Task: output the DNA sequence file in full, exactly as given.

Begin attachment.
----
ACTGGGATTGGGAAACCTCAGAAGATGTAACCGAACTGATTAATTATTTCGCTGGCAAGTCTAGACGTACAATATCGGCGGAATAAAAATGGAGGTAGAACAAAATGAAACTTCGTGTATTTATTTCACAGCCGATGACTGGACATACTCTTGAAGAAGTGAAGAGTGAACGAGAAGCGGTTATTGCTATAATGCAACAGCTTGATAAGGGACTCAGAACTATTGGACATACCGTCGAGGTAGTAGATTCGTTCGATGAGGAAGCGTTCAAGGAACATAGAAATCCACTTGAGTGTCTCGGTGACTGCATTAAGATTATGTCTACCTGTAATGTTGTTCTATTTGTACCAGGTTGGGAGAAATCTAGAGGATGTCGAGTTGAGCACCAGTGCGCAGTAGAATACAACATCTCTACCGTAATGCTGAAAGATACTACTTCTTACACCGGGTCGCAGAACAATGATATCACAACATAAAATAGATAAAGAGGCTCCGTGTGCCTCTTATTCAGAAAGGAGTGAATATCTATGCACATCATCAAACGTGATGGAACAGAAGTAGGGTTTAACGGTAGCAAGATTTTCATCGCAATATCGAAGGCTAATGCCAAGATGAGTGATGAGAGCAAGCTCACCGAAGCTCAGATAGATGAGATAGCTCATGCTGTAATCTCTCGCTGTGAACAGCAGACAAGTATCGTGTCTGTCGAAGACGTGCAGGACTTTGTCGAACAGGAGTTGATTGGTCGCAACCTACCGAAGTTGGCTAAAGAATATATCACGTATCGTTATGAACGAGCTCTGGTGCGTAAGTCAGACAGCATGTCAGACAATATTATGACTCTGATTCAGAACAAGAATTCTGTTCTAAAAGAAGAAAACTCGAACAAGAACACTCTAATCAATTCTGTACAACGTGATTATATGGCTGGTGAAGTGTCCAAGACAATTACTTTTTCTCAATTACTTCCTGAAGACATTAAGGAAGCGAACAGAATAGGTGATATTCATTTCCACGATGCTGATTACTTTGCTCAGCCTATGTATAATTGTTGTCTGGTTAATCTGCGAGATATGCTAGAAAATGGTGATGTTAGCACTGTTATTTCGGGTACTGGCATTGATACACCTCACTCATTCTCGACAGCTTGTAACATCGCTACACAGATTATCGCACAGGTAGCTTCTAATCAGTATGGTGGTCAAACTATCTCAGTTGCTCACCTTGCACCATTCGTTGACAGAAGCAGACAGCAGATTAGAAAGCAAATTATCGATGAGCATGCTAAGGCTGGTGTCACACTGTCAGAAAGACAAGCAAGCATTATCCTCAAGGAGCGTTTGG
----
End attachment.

ACTGGGATTGGGAAACCTCAGAAGATGTAACCGAACTGATTAATTATTTCGCTGGCAAGTCTAGACGTACAATATCGGCGGAATAAAAATGGAGGTAGAACAAAATGAAACTTCGTGTATTTATTTCACAGCCGATGACTGGACATACTCTTGAAGAAGTGAAGAGTGAACGAGAAGCGGTTATTGCTATAATGCAACAGCTTGATAAGGGACTCAGAACTATTGGACATACCGTCGAGGTAGTAGATTCGTTCGATGAGGAAGCGTTCAAGGAACATAGAAATCCACTTGAGTGTCTCGGTGACTGCATTAAGATTATGTCTACCTGTAATGTTGTTCTATTTGTACCAGGTTGGGAGAAATCTAGAGGATGTCGAGTTGAGCACCAGTGCGCAGTAGAATACAACATCTCTACCGTAATGCTGAAAGATACTACTTCTTACACCGGGTCGCAGAACAATGATATCACAACATAAAATAGATAAAGAGGCTCCGTGTGCCTCTTATTCAGAAAGGAGTGAATATCTATGCACATCATCAAACGTGATGGAACAGAAGTAGGGTTTAACGGTAGCAAGATTTTCATCGCAATATCGAAGGCTAATGCCAAGATGAGTGATGAGAGCAAGCTCACCGAAGCTCAGATAGATGAGATAGCTCATGCTGTAATCTCTCGCTGTGAACAGCAGACAAGTATCGTGTCTGTCGAAGACGTGCAGGACTTTGTCGAACAGGAGTTGATTGGTCGCAACCTACCGAAGTTGGCTAAAGAATATATCACGTATCGTTATGAACGAGCTCTGGTGCGTAAGTCAGACAGCATGTCAGACAATATTATGACTCTGATTCAGAACAAGAATTCTGTTCTAAAAGAAGAAAACTCGAACAAGAACACTCTAATCAATTCTGTACAACGTGATTATATGGCTGGTGAAGTGTCCAAGACAATTACTTTTTCTCAATTACTTCCTGAAGACATTAAGGAAGCGAACAGAATAGGTGATATTCATTTCCACGATGCTGATTACTTTGCTCAGCCTATGTATAATTGTTGTCTGGTTAATCTGCGAGATATGCTAGAAAATGGTGATGTTAGCACTGTTATTTCGGGTACTGGCATTGATACACCTCACTCATTCTCGACAGCTTGTAACATCGCTACACAGATTATCGCACAGGTAGCTTCTAATCAGTATGGTGGTCAAACTATCTCAGTTGCTCACCTTGCACCATTCGTTGACAGAAGCAGACAGCAGATTAGAAAGCAAATTATCGATGAGCATGCTAAGGCTGGTGTCACACTGTCAGAAAGACAAGCAAGCATTATCCTCAAGGAGCGTTTGG